There were two aims of this study. One was to evaluate the postpartum state of the reproductive system in cows based on ultrasonography, bacterial culture, and cytological examination of the uterus. The other was to determine whether postpartum endometritis affects the subsequent state of the endometrium, and, in consequence, selected reproductive parameters in cows. The study was conducted on 60 cows: the experimental group of 30 cows with endometritis, and 30 cows free of uterine inflammation (control). The percentage of leukocytes in both groups was similar only on day 5 of postpartum. In all subsequent tests (26, 40, 61 d postpartum), the percentage of leukocytes in the experimental group was statistically significantly higher than in the control (P < 0.001), both in samples collected with a brush and in lavage samples. Involution of the uterus in the experimental group was also slower (P < 0.001). The analysed reproductive parameters were markedly less favourable in the experimental group than in the control. The study showed that postpartum inflammation of the uterus can persist for a long time in the form of endometritis, causing substantial deterioration of reproductive parameters in cows. The authors suggest that cytological evaluation of the uterus, preferably using a brush, should be performed as soon as possible after parturition, even before day 21, up to which time puerperal metritis may still persist. Evaluation of the inflammatory process based on the number of leukocytes and the quality of endometrial cells is important.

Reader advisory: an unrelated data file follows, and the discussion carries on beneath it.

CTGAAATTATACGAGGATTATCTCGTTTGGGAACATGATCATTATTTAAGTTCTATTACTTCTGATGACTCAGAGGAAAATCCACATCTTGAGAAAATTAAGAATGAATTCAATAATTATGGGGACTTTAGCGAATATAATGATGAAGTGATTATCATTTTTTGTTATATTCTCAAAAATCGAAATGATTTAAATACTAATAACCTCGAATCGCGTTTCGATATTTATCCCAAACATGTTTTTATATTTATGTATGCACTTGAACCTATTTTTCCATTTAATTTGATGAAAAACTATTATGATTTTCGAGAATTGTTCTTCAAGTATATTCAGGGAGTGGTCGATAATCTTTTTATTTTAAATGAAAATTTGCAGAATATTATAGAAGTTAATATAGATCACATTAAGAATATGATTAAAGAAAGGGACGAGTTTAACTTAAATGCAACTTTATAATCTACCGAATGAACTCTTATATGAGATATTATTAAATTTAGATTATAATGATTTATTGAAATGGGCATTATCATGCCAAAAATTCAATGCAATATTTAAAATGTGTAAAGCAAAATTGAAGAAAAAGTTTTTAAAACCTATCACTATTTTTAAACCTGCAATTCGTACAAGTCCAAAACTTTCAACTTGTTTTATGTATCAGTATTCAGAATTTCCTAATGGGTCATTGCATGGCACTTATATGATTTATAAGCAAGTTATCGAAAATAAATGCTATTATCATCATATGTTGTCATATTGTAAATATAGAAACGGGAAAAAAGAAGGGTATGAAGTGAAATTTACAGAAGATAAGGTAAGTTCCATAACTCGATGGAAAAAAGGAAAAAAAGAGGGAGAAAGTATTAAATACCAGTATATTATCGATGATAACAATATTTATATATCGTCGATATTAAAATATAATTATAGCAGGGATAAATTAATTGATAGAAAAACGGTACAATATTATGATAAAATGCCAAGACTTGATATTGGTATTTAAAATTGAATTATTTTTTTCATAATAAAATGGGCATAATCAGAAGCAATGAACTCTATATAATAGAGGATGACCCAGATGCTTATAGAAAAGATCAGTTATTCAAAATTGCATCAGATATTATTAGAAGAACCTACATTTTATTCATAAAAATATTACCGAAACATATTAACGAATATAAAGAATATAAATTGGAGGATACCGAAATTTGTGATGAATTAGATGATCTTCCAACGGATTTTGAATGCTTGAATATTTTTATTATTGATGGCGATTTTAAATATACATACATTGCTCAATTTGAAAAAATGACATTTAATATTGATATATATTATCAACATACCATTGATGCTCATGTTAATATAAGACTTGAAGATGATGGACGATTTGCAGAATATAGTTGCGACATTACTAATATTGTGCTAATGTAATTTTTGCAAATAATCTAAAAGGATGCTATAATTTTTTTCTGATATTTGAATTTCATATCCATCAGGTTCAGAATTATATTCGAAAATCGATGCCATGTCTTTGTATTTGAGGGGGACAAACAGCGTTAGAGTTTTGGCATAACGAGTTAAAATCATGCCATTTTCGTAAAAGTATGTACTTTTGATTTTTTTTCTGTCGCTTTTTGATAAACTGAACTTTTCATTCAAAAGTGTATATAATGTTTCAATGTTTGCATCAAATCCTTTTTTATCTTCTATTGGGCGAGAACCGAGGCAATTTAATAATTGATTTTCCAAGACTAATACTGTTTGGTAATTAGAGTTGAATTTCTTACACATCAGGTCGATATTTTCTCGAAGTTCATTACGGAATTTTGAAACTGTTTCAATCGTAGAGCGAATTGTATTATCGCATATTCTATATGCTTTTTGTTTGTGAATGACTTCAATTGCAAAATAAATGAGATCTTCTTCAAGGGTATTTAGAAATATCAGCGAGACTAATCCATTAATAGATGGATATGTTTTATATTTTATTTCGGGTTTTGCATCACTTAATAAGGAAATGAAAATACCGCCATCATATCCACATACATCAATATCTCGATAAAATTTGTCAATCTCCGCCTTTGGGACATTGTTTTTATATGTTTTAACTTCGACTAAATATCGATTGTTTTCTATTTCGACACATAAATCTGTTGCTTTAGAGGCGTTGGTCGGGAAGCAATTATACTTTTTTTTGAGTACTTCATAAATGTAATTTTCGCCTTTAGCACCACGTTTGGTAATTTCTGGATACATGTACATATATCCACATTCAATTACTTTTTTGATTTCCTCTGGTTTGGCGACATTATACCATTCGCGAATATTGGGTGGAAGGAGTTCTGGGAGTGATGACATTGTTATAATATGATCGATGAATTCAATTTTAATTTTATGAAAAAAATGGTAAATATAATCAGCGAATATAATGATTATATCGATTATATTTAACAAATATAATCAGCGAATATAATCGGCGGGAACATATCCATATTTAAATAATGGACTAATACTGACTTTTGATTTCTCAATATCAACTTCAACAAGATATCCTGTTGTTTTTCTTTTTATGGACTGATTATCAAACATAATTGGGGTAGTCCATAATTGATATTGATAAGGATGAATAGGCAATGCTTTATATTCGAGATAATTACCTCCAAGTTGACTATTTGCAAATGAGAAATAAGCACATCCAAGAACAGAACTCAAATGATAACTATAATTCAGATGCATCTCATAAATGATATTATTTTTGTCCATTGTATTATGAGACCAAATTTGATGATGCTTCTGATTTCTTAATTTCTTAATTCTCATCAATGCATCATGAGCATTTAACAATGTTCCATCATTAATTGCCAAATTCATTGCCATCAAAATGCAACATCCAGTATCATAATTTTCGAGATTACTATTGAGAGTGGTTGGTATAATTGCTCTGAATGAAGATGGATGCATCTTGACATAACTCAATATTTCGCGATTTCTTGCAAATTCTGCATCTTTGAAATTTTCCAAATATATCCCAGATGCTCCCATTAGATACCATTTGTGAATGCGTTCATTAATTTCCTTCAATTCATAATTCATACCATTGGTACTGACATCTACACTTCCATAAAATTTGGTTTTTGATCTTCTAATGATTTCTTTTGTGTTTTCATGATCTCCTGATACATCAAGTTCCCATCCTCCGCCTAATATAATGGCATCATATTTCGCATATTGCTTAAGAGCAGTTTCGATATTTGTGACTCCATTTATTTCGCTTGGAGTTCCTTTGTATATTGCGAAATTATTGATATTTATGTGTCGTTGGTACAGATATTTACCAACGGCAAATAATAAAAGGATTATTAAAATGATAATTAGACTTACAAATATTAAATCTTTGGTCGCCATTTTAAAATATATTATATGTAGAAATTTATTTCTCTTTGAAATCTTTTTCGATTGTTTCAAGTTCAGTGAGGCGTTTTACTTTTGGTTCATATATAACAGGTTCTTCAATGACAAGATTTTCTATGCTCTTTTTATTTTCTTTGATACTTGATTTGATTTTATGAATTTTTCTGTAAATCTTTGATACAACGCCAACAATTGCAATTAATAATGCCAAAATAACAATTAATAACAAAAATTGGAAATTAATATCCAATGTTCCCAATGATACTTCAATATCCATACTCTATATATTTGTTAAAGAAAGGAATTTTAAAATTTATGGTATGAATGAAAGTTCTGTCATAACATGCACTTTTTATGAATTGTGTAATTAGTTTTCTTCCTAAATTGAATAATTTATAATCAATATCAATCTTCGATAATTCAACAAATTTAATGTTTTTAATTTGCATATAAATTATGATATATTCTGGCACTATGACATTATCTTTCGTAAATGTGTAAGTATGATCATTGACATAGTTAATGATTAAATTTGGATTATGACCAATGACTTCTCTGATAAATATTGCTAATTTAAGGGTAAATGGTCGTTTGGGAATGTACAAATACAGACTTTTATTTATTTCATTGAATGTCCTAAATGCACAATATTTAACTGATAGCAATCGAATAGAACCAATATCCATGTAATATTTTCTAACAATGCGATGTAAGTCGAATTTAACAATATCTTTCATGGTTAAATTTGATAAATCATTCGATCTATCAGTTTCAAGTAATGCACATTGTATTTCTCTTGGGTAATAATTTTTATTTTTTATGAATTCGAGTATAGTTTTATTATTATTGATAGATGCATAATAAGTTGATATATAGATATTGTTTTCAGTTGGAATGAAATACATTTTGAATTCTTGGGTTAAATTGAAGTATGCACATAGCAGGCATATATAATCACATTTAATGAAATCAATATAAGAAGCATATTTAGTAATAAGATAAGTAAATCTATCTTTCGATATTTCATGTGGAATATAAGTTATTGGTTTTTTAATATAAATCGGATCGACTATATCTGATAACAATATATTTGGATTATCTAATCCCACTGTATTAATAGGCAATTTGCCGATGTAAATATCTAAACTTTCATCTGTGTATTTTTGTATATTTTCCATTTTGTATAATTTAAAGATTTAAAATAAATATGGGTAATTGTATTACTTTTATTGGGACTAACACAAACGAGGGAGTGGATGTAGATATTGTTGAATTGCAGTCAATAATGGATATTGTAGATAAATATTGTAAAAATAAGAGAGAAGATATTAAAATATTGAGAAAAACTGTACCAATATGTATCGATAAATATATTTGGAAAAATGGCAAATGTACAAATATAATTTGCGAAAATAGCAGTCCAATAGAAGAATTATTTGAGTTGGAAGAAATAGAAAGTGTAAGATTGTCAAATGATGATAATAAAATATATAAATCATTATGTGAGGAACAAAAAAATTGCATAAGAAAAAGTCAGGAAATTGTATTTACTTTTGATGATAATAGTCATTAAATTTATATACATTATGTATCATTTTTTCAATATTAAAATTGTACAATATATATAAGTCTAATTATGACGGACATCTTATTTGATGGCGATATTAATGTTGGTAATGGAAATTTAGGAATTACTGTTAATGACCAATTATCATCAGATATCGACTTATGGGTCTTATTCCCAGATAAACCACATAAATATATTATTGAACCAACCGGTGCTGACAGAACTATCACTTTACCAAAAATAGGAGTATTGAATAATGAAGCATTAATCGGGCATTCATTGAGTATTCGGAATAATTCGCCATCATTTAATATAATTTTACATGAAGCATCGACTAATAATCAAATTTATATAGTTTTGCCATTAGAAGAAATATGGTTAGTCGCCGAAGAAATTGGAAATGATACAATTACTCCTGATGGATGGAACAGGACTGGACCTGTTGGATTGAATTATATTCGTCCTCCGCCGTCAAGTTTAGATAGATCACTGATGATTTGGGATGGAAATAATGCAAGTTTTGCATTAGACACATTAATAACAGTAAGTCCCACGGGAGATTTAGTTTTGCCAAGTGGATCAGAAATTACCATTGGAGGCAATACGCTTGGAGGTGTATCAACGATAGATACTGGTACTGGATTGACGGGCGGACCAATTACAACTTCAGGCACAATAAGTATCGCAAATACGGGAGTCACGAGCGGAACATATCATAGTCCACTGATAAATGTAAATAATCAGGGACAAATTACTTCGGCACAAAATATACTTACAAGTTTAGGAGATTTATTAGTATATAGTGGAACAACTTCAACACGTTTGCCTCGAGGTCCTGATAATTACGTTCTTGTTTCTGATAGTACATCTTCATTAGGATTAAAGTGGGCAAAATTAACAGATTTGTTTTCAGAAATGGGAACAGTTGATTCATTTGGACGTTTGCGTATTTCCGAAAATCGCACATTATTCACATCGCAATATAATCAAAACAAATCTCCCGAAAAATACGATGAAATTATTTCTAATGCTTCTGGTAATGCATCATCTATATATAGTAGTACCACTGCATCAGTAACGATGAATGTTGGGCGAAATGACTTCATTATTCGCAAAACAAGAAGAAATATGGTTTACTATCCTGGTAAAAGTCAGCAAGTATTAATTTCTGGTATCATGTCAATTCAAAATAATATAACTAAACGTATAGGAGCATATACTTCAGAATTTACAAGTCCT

African swine fever (ASF) is currently one of the most severe viral infections of domestic pigs, wild boars, and other hosts belonging to Suidae family. ASF is also considered as the most complex and devastating infectious and haemorrhagic disease of swine due to its severe socio-economic impact and transboundary character. ASF it is a notifiable disease and due to the lack of specific treatment and vaccine, the disease can be only limited by the administrative measures comprising wild boar hunting and stamping out of affected pigs. ASF occurred for the first time in Kenya in 1921 while in Europe (Portugal) the virus was detected at the end of the 1950s. In spite of successful eradication of this threat in a number of affected regions, the virus remains endemic in both feral and domestic pigs in Africa and Sardinia. The ‘new era’ of ASF started in 2007 after its re-introduction to Georgia. Following its intensive expansion, the virus spread to other Caucasian countries, including the territory of the Russian Federation. In 2014 the virus reached Ukraine, Belarus, and, consequently, European Union countries: Lithuania, Latvia, Estonia, and Poland. The occurrence of ASF in wild boars and pigs had a severe impact on both epidemiology and economy because of the national and international transport and trade consequences. Up to date, starting from the February 2014, eighty ASF cases in wild boar and three outbreaks in domestic pigs have been diagnosed. Taking into account the diverse rate of spread in Poland, this review aims to present and discuss the current state of knowledge on ASF including its epidemiology, pathology, transmission, and perspectives of control.